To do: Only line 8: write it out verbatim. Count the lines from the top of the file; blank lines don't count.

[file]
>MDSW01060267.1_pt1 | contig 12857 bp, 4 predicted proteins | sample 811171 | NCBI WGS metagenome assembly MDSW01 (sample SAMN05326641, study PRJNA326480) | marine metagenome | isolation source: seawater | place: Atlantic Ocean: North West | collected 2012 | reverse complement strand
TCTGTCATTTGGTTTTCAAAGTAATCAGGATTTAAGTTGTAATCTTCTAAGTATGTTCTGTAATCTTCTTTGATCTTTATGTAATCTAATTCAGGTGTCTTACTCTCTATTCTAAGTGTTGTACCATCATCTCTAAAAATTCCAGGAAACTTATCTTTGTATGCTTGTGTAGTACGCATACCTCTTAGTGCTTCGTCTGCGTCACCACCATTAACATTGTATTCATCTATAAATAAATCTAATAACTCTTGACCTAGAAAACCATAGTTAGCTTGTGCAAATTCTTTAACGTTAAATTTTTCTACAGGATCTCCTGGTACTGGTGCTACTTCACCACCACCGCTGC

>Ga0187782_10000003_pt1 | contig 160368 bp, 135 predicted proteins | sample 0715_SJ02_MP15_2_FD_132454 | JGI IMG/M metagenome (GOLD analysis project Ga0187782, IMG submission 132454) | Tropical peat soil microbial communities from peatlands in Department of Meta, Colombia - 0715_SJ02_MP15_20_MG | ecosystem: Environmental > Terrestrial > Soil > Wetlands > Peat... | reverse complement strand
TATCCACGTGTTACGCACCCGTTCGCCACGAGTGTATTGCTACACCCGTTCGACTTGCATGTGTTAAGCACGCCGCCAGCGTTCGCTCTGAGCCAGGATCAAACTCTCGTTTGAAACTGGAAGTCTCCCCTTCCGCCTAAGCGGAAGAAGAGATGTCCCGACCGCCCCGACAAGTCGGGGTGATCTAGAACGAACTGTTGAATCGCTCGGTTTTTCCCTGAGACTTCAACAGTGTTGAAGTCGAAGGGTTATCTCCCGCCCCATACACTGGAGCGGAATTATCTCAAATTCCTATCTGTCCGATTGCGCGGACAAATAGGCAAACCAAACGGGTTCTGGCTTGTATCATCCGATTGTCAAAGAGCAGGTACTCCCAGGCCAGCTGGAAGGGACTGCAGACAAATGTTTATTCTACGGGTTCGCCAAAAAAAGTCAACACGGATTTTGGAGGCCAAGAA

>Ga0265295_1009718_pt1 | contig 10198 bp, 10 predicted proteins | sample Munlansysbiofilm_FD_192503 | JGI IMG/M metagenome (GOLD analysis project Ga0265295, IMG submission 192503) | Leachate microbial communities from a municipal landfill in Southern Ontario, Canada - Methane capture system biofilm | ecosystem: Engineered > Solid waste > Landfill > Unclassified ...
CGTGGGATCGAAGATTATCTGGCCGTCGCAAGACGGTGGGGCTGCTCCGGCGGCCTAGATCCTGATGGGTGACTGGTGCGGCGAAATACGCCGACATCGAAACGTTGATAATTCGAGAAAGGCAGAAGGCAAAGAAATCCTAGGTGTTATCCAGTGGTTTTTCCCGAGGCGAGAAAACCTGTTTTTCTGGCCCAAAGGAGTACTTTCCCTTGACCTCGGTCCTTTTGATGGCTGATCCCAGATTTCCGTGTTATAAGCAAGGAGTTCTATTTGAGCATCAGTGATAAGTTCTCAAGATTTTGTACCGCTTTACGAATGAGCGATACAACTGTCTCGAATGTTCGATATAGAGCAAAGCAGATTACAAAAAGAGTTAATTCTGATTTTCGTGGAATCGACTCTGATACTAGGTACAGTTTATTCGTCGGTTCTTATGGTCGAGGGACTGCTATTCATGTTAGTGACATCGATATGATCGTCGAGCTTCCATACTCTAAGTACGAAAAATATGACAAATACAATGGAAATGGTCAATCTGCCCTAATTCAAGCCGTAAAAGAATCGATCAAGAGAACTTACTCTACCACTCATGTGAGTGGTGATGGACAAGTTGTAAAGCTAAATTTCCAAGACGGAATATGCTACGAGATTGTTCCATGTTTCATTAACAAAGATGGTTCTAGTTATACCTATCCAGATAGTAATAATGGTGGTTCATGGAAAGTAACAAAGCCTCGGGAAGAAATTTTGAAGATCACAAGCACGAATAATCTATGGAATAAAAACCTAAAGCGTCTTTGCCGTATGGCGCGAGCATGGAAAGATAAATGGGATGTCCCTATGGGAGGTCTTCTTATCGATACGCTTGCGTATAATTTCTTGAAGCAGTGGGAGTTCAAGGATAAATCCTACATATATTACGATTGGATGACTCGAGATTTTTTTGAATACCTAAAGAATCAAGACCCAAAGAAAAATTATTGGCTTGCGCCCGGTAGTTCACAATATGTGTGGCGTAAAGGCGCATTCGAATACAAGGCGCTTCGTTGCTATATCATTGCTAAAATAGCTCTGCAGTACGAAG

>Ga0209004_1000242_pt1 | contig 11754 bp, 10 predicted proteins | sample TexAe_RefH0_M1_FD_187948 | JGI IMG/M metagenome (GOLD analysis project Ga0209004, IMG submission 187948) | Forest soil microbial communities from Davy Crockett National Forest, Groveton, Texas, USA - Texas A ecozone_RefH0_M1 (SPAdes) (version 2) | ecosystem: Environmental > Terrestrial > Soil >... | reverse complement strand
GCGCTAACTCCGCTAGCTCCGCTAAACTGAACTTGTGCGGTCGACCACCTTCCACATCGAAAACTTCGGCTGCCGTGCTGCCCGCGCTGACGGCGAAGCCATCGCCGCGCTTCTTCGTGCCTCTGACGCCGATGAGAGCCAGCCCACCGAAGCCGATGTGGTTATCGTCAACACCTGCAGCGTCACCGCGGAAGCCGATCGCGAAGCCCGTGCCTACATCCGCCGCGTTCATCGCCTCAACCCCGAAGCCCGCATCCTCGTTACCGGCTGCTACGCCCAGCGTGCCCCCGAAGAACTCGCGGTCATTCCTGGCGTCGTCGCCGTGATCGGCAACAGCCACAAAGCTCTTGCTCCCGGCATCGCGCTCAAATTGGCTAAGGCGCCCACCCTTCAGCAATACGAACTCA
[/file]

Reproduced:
GCGCTAACTCCGCTAGCTCCGCTAAACTGAACTTGTGCGGTCGACCACCTTCCACATCGAAAACTTCGGCTGCCGTGCTGCCCGCGCTGACGGCGAAGCCATCGCCGCGCTTCTTCGTGCCTCTGACGCCGATGAGAGCCAGCCCACCGAAGCCGATGTGGTTATCGTCAACACCTGCAGCGTCACCGCGGAAGCCGATCGCGAAGCCCGTGCCTACATCCGCCGCGTTCATCGCCTCAACCCCGAAGCCCGCATCCTCGTTACCGGCTGCTACGCCCAGCGTGCCCCCGAAGAACTCGCGGTCATTCCTGGCGTCGTCGCCGTGATCGGCAACAGCCACAAAGCTCTTGCTCCCGGCATCGCGCTCAAATTGGCTAAGGCGCCCACCCTTCAGCAATACGAACTCA